You have to work on your timing. The best way to ensure that you can focus for the entire duration of your GRE test is to regularly take full length practice tests.

Not only building up your vocabulary and mastering the exponent rules is important, but also your mental preparation and stamina during the preparation time and on the test day. Make sure you have had enough sleep before the test day because the test is designed to test not only your knowledge but also your ability to concentrate and perform under any circumstances.

 7. Where can I take it?

You can take the GRE® revised General Test in any of the about 700 test centers in more than 160 countries at Prometric™ test centers, and also on specific dates at additional testing locations outside of the Prometric test center network. It is available as a computer-based test given at most locations and as a paper-based test in areas where computer-based testing is not available. You can check out the test centers and other information on

8. Do I need to register to take the free GRE practice test?

Yes, registration is required to take the free practice test and it is necessary if you would like a detailed performance report or take any full length practice tests. Registering takes only a few seconds and besides your e-mail, you don’t have to give any personal information or credit card.

 9. When can I start the practice tests?

As soon as you have placed your order you are forwarded to your package of tests.

10. For multiple answer questions, do I get partial credit if I get only one answer correct?

In order to get the credit for answering the question correctly, you have to get all the selections correct.

11.What level of math knowledge is required in the GRE test?

Your high-school math knowledge should be enough to be able to make quantitative reasoning. The test measures your understanding of basic concepts of arithmetic, algebra, geometry and your ability to perform data analysis, to reason quantitatively and to solve problems in a quantitative settling.

12. How do I pay?           

In order for you to pay you need to be registered  user first; second you need a PayPal account . When you click ‘’Buy this product’’  you will be directed to PayPal website and you will complete your purchase there. After payment is complete you will be redirected to our website and you can start practicing.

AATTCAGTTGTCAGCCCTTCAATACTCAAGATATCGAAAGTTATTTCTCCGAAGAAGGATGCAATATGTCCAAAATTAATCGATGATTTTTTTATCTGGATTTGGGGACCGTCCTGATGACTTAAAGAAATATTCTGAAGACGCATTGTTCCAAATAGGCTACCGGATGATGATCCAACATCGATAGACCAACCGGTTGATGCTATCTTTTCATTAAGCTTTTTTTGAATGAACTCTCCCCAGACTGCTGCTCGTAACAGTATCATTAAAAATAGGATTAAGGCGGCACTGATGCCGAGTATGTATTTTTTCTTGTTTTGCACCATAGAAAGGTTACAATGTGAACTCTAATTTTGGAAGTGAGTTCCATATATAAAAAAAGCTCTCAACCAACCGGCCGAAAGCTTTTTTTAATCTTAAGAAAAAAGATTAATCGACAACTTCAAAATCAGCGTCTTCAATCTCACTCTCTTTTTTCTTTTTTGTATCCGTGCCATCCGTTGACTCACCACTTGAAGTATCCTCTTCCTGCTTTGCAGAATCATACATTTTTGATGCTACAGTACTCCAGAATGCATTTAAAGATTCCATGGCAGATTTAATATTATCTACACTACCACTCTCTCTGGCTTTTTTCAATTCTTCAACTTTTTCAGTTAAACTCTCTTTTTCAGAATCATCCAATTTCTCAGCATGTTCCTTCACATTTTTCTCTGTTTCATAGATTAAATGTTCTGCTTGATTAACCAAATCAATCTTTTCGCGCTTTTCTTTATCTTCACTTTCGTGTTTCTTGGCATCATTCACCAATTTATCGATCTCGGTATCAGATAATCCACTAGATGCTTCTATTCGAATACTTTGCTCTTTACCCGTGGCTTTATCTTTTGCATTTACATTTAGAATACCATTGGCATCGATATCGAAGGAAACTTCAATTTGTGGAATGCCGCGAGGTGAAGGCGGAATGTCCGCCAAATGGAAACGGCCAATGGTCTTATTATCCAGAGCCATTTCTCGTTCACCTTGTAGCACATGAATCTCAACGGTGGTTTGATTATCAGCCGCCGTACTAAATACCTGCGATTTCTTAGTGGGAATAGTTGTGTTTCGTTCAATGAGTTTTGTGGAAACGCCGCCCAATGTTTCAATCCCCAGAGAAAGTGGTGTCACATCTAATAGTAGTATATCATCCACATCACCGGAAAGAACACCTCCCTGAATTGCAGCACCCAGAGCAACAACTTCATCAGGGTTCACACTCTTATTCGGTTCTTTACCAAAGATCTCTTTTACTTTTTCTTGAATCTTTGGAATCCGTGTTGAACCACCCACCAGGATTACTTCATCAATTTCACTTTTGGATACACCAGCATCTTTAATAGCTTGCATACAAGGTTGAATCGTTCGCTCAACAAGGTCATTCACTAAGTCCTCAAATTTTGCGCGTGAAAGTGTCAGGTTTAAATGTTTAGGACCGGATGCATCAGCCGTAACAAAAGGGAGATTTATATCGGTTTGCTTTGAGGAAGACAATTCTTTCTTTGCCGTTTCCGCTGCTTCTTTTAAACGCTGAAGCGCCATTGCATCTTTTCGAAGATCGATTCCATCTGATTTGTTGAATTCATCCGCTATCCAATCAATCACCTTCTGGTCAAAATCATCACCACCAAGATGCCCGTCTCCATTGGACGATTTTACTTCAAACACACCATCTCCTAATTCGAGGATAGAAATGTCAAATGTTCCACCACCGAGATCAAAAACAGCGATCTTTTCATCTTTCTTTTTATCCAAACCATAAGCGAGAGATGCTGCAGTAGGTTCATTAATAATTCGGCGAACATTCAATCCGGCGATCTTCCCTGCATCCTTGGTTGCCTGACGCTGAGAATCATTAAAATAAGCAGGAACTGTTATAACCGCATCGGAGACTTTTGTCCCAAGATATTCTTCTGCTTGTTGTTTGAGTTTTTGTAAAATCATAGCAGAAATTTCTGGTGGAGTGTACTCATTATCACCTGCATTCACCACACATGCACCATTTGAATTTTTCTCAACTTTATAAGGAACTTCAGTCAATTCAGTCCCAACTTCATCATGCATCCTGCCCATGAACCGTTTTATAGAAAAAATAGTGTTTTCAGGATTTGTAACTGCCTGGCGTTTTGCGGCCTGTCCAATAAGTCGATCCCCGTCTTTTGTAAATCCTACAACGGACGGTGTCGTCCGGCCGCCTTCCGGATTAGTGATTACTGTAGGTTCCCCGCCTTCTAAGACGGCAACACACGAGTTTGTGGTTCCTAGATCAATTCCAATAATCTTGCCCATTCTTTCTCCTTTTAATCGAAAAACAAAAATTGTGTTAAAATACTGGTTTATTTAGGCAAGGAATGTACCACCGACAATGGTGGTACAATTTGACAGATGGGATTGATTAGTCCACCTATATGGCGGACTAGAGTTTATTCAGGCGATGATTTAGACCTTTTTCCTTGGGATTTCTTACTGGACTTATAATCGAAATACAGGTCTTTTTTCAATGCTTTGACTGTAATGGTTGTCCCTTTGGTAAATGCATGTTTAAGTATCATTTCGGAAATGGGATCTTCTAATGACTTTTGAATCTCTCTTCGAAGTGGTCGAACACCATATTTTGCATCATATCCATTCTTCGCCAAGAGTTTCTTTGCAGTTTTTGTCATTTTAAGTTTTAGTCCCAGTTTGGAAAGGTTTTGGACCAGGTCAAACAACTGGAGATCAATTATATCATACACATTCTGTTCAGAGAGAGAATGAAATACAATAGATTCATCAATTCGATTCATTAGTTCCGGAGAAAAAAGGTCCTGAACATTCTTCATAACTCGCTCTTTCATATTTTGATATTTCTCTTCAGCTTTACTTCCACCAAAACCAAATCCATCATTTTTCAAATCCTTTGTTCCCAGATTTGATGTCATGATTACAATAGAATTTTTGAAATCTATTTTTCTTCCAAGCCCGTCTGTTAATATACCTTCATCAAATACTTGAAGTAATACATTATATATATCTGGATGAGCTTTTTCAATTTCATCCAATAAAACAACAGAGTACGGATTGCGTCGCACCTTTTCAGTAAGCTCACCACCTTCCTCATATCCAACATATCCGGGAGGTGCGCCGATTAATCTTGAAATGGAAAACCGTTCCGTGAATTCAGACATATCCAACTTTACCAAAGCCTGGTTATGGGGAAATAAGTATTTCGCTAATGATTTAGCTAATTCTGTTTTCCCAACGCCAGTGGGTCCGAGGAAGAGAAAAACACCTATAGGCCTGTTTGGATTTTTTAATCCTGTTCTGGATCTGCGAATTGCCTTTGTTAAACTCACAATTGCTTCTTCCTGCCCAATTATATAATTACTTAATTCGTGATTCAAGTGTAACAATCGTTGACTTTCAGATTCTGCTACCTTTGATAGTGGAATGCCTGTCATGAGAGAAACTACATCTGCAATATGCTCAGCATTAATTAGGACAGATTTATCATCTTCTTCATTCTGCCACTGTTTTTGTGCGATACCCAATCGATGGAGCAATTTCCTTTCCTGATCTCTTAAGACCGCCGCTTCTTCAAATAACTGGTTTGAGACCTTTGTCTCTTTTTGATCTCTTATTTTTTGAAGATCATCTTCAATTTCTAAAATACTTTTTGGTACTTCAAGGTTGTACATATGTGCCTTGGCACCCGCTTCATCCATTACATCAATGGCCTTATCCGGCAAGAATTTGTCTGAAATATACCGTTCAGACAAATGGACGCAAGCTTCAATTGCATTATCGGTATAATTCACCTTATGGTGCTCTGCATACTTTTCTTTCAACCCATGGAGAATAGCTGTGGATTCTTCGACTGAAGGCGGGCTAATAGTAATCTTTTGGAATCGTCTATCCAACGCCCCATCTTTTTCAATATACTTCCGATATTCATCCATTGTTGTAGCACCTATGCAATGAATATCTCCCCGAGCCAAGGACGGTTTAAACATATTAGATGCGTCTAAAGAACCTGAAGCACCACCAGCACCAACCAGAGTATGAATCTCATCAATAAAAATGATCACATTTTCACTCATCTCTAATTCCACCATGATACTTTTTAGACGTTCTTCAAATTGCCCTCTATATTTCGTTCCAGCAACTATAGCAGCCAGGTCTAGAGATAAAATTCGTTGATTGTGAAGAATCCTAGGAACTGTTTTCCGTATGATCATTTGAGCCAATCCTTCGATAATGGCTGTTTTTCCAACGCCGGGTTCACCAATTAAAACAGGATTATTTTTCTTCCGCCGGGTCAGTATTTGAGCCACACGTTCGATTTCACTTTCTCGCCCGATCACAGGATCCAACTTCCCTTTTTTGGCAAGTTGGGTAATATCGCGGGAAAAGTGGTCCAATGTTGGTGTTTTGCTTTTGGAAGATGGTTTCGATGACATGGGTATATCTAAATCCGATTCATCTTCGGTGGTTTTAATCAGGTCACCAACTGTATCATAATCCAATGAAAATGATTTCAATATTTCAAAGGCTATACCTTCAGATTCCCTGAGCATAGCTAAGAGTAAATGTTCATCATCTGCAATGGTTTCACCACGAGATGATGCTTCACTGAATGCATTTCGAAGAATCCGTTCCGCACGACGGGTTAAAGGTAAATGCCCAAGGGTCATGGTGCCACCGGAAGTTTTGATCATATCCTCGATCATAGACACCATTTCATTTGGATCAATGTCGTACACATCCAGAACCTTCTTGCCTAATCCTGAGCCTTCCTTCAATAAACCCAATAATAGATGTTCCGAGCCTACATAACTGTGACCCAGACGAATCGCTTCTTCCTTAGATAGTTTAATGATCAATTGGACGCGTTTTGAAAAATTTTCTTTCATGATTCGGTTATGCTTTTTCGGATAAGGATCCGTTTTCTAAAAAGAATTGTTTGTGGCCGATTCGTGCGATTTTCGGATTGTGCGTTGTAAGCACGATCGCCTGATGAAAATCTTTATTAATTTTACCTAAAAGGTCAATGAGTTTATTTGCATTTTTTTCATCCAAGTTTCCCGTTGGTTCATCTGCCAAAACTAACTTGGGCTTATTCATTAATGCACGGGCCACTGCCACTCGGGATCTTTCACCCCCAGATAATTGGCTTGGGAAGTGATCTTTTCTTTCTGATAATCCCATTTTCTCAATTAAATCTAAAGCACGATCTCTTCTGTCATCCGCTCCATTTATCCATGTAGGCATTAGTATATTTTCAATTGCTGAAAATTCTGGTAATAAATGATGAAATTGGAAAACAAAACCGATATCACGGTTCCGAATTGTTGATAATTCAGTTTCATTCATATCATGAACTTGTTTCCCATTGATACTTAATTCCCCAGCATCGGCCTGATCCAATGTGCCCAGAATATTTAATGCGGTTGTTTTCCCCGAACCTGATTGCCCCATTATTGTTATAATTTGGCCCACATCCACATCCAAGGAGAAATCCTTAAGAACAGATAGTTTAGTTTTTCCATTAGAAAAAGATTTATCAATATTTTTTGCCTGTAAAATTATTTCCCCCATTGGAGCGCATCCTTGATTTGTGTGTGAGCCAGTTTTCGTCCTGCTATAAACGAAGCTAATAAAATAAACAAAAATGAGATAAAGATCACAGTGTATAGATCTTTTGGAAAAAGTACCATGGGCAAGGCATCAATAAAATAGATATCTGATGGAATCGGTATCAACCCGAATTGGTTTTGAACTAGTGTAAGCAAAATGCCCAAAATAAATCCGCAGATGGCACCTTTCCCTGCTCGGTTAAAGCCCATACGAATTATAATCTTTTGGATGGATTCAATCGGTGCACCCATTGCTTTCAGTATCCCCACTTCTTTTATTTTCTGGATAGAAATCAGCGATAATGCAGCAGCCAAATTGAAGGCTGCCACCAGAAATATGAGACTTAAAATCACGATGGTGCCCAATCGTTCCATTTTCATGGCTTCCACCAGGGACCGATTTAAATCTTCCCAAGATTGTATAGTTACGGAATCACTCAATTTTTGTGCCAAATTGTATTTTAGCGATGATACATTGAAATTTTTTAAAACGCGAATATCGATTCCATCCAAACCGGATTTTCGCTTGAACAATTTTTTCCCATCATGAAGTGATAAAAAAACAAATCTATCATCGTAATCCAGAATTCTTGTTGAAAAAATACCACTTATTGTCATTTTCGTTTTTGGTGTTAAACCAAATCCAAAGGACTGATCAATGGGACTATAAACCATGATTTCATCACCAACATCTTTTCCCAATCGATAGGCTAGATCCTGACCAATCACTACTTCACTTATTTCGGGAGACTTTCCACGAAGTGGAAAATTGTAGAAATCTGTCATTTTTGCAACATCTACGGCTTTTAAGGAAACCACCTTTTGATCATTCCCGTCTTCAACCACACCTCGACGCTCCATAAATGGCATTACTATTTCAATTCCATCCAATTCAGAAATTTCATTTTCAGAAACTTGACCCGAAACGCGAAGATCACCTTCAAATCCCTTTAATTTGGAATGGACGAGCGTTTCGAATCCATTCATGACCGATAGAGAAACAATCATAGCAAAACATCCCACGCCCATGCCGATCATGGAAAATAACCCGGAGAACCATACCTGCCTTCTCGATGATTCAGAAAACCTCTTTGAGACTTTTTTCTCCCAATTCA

13. What is your refund policy?

If you are not satisfied  with our product let us know in within 7 days  after the purchase and we'll cancel your account and give you a full refund. E-mail us at or use the contact form.

14. What is the validity of the package  I have purchased?

From the moment  of your purchase you have 200 days to practice. After this period you will not be able to take further simulations but you will be able to see your results.

15. How can I see the results and the explanations?

In order for you to see your results go to ‘’ Prep Center ‘’section and click on ‘’Stats’’ . Choose the simulation number and click on ‘’Attempt ‘’number to select the results of the desired simulation  to see  you answer and a full explanation for a particular item click on item number.

16. How can I contact you?

In order to contact us on any matter please use the contact form or e-mail us at .

17. What is the structure of the GRE exam?




Number of questions

Allotted Time


Analytical Writing

1 section

(N.B. always first. The other 6 may appear in any order)


Analyze an issue

(1 essay)

30 min

30 min


Analyze an argument

(1 essay)

30 min

30 min


Verbal Reasoning


approx. 20 Qs/section (about 40 in total)

30 min/section (1 hour total)

90 sec.


Quantitative Reasoning


approx.20 Qs/section (about 40 in total)

35 min/section (70 min total)

105 sec.






Unscored section


If included, can appear anywhere in the test, and does not count towards your final score.


Research section



If included, will be at the end of the test, and does not count towards your final score.